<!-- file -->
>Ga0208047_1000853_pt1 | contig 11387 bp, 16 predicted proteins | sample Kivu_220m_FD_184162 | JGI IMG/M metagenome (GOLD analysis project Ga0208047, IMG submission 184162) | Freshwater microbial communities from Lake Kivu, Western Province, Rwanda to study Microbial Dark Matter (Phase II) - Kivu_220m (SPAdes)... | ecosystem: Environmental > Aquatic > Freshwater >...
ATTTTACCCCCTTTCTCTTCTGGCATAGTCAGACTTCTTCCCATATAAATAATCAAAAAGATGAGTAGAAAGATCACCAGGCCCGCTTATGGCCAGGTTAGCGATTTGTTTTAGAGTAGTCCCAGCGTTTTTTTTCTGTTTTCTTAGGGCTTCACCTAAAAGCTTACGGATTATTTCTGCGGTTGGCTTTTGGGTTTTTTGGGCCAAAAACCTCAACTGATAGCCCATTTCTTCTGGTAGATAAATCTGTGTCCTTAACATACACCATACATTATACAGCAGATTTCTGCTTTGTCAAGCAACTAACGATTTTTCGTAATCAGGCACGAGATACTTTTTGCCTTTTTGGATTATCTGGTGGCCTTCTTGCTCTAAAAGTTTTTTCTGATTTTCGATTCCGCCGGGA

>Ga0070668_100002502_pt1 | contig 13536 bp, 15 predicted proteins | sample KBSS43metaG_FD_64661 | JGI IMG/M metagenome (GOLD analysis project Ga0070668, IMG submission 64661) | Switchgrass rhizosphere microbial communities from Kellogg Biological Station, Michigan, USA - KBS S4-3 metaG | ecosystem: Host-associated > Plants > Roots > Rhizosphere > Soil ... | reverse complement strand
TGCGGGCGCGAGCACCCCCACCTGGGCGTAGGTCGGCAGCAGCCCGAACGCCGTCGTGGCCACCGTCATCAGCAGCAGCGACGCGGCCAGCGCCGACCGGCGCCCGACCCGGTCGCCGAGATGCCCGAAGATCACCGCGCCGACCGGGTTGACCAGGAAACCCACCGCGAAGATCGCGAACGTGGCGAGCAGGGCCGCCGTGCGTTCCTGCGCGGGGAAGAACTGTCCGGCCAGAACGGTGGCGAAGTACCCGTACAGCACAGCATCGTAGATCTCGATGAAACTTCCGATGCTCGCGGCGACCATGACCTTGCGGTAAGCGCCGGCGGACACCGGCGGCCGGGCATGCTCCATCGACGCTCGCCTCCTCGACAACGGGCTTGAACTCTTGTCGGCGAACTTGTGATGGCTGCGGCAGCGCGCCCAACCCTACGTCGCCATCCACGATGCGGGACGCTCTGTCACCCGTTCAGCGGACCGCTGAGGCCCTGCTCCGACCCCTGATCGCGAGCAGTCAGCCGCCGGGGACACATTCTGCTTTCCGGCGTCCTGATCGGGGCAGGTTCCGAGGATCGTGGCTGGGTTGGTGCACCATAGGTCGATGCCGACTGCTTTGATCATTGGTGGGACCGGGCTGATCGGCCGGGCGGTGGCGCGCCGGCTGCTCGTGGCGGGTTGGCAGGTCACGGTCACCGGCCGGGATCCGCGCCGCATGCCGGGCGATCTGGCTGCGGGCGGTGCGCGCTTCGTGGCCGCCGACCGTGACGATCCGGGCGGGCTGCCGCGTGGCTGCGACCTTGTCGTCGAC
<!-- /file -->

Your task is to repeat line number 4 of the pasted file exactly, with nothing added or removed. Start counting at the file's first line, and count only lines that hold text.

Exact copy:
TGCGGGCGCGAGCACCCCCACCTGGGCGTAGGTCGGCAGCAGCCCGAACGCCGTCGTGGCCACCGTCATCAGCAGCAGCGACGCGGCCAGCGCCGACCGGCGCCCGACCCGGTCGCCGAGATGCCCGAAGATCACCGCGCCGACCGGGTTGACCAGGAAACCCACCGCGAAGATCGCGAACGTGGCGAGCAGGGCCGCCGTGCGTTCCTGCGCGGGGAAGAACTGTCCGGCCAGAACGGTGGCGAAGTACCCGTACAGCACAGCATCGTAGATCTCGATGAAACTTCCGATGCTCGCGGCGACCATGACCTTGCGGTAAGCGCCGGCGGACACCGGCGGCCGGGCATGCTCCATCGACGCTCGCCTCCTCGACAACGGGCTTGAACTCTTGTCGGCGAACTTGTGATGGCTGCGGCAGCGCGCCCAACCCTACGTCGCCATCCACGATGCGGGACGCTCTGTCACCCGTTCAGCGGACCGCTGAGGCCCTGCTCCGACCCCTGATCGCGAGCAGTCAGCCGCCGGGGACACATTCTGCTTTCCGGCGTCCTGATCGGGGCAGGTTCCGAGGATCGTGGCTGGGTTGGTGCACCATAGGTCGATGCCGACTGCTTTGATCATTGGTGGGACCGGGCTGATCGGCCGGGCGGTGGCGCGCCGGCTGCTCGTGGCGGGTTGGCAGGTCACGGTCACCGGCCGGGATCCGCGCCGCATGCCGGGCGATCTGGCTGCGGGCGGTGCGCGCTTCGTGGCCGCCGACCGTGACGATCCGGGCGGGCTGCCGCGTGGCTGCGACCTTGTCGTCGAC